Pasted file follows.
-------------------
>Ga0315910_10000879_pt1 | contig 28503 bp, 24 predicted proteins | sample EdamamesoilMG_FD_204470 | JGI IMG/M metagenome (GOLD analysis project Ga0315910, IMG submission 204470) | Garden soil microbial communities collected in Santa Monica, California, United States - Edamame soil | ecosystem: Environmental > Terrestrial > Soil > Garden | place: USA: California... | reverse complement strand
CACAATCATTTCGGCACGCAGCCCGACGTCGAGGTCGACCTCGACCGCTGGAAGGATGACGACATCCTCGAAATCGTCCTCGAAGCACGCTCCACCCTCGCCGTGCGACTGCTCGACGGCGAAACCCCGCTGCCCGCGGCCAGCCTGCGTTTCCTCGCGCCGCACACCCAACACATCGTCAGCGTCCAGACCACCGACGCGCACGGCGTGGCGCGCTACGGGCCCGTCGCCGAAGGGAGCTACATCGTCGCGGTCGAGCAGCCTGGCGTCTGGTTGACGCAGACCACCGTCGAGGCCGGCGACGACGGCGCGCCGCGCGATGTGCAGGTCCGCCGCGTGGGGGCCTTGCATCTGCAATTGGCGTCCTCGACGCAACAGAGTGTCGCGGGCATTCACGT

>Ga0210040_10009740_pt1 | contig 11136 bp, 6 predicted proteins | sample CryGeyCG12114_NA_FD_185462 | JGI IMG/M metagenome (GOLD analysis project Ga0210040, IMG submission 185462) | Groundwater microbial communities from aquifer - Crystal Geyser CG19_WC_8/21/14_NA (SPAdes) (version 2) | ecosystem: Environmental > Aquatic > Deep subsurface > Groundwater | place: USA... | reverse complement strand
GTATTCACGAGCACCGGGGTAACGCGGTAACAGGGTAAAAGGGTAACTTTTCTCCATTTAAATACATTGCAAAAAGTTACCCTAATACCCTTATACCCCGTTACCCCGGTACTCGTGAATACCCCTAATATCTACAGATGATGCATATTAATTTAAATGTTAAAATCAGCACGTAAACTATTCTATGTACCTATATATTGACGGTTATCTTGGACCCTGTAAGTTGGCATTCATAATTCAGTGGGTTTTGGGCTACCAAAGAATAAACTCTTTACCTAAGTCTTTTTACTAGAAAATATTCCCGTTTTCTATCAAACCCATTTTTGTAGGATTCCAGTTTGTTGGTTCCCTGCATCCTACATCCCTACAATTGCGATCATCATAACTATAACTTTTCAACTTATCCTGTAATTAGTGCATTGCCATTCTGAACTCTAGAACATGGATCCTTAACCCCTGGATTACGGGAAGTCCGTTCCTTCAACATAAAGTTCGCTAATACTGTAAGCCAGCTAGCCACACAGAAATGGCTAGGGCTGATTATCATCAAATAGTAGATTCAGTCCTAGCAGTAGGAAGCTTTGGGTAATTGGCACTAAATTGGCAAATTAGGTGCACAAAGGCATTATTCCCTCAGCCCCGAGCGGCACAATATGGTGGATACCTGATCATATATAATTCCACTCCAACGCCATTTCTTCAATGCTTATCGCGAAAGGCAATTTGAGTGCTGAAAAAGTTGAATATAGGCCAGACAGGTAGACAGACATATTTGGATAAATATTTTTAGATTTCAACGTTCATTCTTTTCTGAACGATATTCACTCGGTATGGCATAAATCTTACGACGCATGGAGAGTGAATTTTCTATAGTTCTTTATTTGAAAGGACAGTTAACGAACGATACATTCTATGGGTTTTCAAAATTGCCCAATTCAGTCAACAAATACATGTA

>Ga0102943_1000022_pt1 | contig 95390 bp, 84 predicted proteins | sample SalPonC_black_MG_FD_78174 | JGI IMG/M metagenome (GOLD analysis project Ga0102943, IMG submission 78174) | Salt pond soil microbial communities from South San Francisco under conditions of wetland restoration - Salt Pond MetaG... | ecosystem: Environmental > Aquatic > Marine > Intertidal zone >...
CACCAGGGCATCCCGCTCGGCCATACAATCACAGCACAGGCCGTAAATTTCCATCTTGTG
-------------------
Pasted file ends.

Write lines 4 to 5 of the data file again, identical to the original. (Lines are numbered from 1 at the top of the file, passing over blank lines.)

GTATTCACGAGCACCGGGGTAACGCGGTAACAGGGTAAAAGGGTAACTTTTCTCCATTTAAATACATTGCAAAAAGTTACCCTAATACCCTTATACCCCGTTACCCCGGTACTCGTGAATACCCCTAATATCTACAGATGATGCATATTAATTTAAATGTTAAAATCAGCACGTAAACTATTCTATGTACCTATATATTGACGGTTATCTTGGACCCTGTAAGTTGGCATTCATAATTCAGTGGGTTTTGGGCTACCAAAGAATAAACTCTTTACCTAAGTCTTTTTACTAGAAAATATTCCCGTTTTCTATCAAACCCATTTTTGTAGGATTCCAGTTTGTTGGTTCCCTGCATCCTACATCCCTACAATTGCGATCATCATAACTATAACTTTTCAACTTATCCTGTAATTAGTGCATTGCCATTCTGAACTCTAGAACATGGATCCTTAACCCCTGGATTACGGGAAGTCCGTTCCTTCAACATAAAGTTCGCTAATACTGTAAGCCAGCTAGCCACACAGAAATGGCTAGGGCTGATTATCATCAAATAGTAGATTCAGTCCTAGCAGTAGGAAGCTTTGGGTAATTGGCACTAAATTGGCAAATTAGGTGCACAAAGGCATTATTCCCTCAGCCCCGAGCGGCACAATATGGTGGATACCTGATCATATATAATTCCACTCCAACGCCATTTCTTCAATGCTTATCGCGAAAGGCAATTTGAGTGCTGAAAAAGTTGAATATAGGCCAGACAGGTAGACAGACATATTTGGATAAATATTTTTAGATTTCAACGTTCATTCTTTTCTGAACGATATTCACTCGGTATGGCATAAATCTTACGACGCATGGAGAGTGAATTTTCTATAGTTCTTTATTTGAAAGGACAGTTAACGAACGATACATTCTATGGGTTTTCAAAATTGCCCAATTCAGTCAACAAATACATGTA

>Ga0102943_1000022_pt1 | contig 95390 bp, 84 predicted proteins | sample SalPonC_black_MG_FD_78174 | JGI IMG/M metagenome (GOLD analysis project Ga0102943, IMG submission 78174) | Salt pond soil microbial communities from South San Francisco under conditions of wetland restoration - Salt Pond MetaG... | ecosystem: Environmental > Aquatic > Marine > Intertidal zone >...